Volkswagen Golf 2021
Carsguide Journalist Tom White had this to say at the time: The Golf GTI continues to be the iconic hot hatch it has always been, and while it is missing an engine and transmission overhaul, it still manages to take everything it is good at and improve on its tried and tested formula, even if only a little this time around.You can read the full review here.
This is what Tom White liked most about this particular version of the Volkswagen Golf: Awesome handling, Top-shelf features, Still an approachable hot hatch
The Volkswagen Golf 2021 comes in a SUV, Wagon and Hatchback and competes with similar models like the Toyota Corolla, Kia Cerato and Mazda 3 in the Under $30k category category.
The 2021 Volkswagen Golf carries a braked towing capacity of up to 1600 Kg, but check to ensure this applies to the configuration you're considering.
The Volkswagen Golf is also known as the Volkswagen Rabbit and the Volkswagen Caribe in markets outside Australia.
What's on this page
Volkswagen Golf 2021 Reviews
Volkswagen Golf GTI 2021 review
Volkswagen Golf 2021 review: GTI snapshot
Volkswagen Golf 2021 review
Volkswagen Golf 2021 review: Life snapshot
Volkswagen Golf 2021 review: R-Line snapshot
Volkswagen Golf 2021 review: GTI TCR
Volkswagen Golf 2021 Price and Specs
|Volkswagen Golf Model||Body Type||Specs||Price|
|110 TSI||Hatchback||1.4L PULP 8 SP AUTO||$31,950|
|110 TSI||Hatchback||1.4L PULP 6 SP MAN||$29,350|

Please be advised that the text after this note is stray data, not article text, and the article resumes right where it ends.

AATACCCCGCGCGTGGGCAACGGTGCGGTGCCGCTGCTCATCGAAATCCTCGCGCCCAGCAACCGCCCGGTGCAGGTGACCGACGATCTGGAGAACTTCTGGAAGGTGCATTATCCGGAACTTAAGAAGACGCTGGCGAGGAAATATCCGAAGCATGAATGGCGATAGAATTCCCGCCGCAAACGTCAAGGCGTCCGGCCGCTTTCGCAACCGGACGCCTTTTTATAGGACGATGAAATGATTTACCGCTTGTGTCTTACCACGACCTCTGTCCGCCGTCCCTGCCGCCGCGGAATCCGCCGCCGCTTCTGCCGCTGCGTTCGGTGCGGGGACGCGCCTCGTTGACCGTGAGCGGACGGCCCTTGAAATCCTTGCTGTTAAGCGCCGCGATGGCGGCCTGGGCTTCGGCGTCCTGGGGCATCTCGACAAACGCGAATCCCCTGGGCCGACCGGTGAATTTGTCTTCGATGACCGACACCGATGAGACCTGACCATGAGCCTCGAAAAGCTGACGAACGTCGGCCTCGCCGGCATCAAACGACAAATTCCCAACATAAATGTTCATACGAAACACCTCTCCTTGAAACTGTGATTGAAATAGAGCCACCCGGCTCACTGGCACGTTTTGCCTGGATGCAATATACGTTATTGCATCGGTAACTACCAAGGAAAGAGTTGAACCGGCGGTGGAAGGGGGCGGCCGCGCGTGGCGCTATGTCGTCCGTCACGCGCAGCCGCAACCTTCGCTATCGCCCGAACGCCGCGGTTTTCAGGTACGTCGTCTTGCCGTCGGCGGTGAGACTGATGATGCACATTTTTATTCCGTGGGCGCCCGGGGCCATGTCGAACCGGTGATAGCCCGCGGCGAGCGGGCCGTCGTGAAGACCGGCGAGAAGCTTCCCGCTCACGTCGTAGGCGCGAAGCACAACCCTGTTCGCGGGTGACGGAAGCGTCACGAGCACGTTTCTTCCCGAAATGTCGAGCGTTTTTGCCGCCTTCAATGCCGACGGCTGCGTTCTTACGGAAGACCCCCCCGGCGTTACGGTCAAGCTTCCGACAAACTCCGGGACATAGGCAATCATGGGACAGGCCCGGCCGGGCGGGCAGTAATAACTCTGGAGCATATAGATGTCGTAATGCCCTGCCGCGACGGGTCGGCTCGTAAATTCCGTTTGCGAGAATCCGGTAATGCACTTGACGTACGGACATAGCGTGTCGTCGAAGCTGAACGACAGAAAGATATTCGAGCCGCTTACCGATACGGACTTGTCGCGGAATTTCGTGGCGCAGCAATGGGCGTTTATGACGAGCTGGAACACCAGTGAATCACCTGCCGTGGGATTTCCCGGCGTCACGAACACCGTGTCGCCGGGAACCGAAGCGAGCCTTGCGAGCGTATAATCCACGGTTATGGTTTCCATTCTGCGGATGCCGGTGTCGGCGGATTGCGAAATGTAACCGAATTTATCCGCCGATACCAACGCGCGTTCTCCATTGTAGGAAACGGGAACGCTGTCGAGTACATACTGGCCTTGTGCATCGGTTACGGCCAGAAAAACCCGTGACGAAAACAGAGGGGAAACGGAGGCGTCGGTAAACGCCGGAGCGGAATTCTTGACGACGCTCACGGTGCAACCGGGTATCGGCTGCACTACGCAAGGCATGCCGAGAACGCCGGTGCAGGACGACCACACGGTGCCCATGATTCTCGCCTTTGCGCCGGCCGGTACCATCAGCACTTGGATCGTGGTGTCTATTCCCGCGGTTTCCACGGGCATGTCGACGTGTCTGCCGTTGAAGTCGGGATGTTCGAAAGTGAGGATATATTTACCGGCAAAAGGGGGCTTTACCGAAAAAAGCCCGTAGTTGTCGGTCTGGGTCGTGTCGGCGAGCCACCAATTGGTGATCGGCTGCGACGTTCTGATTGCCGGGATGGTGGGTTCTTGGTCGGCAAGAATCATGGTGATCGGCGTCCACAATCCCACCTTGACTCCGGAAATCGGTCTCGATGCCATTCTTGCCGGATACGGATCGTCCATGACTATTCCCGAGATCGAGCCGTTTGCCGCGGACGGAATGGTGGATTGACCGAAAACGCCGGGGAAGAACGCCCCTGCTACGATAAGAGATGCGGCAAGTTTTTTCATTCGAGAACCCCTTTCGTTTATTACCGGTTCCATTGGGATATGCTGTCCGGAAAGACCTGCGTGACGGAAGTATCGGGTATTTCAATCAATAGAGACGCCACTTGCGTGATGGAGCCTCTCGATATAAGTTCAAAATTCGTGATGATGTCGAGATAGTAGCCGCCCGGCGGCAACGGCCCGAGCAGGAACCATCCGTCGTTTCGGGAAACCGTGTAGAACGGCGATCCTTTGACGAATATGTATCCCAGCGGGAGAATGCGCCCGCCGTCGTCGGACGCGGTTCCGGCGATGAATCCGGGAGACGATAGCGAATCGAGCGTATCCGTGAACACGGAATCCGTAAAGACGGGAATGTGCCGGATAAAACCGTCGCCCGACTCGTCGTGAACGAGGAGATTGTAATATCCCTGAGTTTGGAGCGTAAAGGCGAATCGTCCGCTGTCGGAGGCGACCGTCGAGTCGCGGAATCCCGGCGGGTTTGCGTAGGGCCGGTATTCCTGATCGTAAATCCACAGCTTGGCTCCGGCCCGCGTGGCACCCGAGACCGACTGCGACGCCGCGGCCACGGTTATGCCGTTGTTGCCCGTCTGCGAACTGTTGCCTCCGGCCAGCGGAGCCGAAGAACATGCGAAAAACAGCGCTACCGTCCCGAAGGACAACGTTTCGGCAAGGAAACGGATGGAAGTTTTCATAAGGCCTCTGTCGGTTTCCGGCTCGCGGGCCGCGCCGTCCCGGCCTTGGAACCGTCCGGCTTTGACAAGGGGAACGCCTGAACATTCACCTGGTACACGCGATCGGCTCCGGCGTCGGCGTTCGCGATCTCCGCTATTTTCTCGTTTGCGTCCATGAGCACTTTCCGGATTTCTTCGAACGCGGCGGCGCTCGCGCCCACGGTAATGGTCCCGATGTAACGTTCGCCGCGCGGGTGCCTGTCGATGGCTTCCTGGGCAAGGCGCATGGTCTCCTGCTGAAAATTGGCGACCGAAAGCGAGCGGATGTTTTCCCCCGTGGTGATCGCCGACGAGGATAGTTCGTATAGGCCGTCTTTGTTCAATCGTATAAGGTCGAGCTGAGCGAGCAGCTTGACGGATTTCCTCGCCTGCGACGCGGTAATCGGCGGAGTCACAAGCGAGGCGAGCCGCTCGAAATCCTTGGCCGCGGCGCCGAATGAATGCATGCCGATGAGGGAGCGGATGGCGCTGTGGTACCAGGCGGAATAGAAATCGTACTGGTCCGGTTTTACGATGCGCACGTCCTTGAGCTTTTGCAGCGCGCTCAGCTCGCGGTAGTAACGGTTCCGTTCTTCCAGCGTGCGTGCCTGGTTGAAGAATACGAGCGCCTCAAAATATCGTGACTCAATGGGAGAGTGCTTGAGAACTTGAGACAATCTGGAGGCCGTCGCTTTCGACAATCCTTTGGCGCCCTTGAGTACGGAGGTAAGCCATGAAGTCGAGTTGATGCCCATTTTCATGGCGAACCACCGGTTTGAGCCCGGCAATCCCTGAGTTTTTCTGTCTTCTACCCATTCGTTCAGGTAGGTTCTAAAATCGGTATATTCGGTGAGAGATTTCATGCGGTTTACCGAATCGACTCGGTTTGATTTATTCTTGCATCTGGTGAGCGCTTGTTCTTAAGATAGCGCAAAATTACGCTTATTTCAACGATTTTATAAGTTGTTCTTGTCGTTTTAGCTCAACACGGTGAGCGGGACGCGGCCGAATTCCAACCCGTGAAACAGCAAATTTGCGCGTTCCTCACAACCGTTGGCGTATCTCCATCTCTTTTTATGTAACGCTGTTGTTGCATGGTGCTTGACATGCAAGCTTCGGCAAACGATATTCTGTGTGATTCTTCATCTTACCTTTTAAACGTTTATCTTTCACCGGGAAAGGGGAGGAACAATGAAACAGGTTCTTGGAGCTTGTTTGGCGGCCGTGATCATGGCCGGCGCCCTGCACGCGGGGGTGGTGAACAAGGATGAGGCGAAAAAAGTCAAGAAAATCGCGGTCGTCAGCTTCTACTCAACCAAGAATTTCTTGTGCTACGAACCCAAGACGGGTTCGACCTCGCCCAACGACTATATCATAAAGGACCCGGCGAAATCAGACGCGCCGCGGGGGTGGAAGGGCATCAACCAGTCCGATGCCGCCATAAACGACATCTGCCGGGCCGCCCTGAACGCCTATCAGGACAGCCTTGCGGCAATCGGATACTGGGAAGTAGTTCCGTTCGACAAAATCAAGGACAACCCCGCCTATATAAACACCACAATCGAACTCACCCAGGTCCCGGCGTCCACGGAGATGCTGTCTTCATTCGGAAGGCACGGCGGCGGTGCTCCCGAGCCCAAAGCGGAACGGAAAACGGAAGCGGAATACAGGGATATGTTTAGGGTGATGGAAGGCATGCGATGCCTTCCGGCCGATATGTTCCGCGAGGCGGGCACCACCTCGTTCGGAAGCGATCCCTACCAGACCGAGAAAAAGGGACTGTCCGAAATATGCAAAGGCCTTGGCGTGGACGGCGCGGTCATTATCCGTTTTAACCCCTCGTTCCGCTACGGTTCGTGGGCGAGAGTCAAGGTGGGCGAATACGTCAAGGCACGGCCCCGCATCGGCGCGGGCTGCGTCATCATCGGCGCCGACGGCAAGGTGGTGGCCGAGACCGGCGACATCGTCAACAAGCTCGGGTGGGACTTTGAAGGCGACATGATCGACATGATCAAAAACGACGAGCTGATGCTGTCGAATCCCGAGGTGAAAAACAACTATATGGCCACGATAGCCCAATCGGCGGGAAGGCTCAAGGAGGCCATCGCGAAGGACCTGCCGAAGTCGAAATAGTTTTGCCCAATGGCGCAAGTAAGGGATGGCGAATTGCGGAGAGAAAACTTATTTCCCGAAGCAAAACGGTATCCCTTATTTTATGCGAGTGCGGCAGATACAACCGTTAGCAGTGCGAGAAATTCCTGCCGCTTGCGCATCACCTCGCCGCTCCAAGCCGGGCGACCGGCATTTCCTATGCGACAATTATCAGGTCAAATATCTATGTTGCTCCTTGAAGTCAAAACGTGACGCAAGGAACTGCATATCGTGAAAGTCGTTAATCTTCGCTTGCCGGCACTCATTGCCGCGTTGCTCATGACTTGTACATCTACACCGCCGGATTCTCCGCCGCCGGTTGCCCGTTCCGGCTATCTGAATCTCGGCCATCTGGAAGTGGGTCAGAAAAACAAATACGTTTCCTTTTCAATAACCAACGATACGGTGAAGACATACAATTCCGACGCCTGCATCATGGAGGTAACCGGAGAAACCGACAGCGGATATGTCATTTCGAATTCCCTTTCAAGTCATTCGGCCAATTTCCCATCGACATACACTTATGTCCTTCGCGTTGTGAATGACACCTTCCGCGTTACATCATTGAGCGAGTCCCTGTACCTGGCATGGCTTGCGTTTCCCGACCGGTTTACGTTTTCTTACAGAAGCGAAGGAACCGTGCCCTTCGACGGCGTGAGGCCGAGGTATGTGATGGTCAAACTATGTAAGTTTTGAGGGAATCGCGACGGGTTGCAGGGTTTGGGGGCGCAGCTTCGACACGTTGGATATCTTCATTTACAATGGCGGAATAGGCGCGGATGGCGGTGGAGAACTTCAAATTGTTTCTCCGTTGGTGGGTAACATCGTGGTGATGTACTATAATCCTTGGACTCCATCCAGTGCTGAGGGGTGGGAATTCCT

|110 TSI Comfortline||Hatchback||1.4L PULP 7 SP AUTO||$29,790|
|110 TSI Highline||Hatchback||1.4L PULP 7 SP AUTO||$34,990|
|Alltrack 132 TSI||SUV||1.8L PULP 6 SP||$36,590|
|Alltrack 132 TSI Premium||SUV||1.8L PULP 6 SP||$40,990|
|110 TSI||Wagon||1.4L PULP 8 SP AUTO||$33,550|
|110 TSI Comfortline||Wagon||1.4L PULP 7 SP AUTO||$31,290|
|110 TSI Highline||Wagon||1.4L PULP 7 SP AUTO||$36,490|
|110 TSI Life||Wagon||1.4L PULP 8 SP AUTO||$36,250|
Volkswagen Golf 2021 Q&As
Check out real-world situations relating to the Volkswagen Golf here, particularly what our experts have to say about them.
When it comes to oil changes in my VW Golf can you tell me the right type and give me a steer on the procedure?
There’s no real trick on how to change oil on a VW Golf, but the procedure is critical, as getting it wrong can ruin the engine. The best advice is to obtain a workshop manual for the exact model Golf, and use that as a step-by-step guide to what is a great DIY home maintenance task.
Fundamentally, though, the first thing to do is determine how often to change oil, otherwise known as the correct oil change interval. For most of us, this will be based on the distance travelled since the last oil change service. Late model Golfs have a 12-month or 15,000km (whichever comes first) service interval.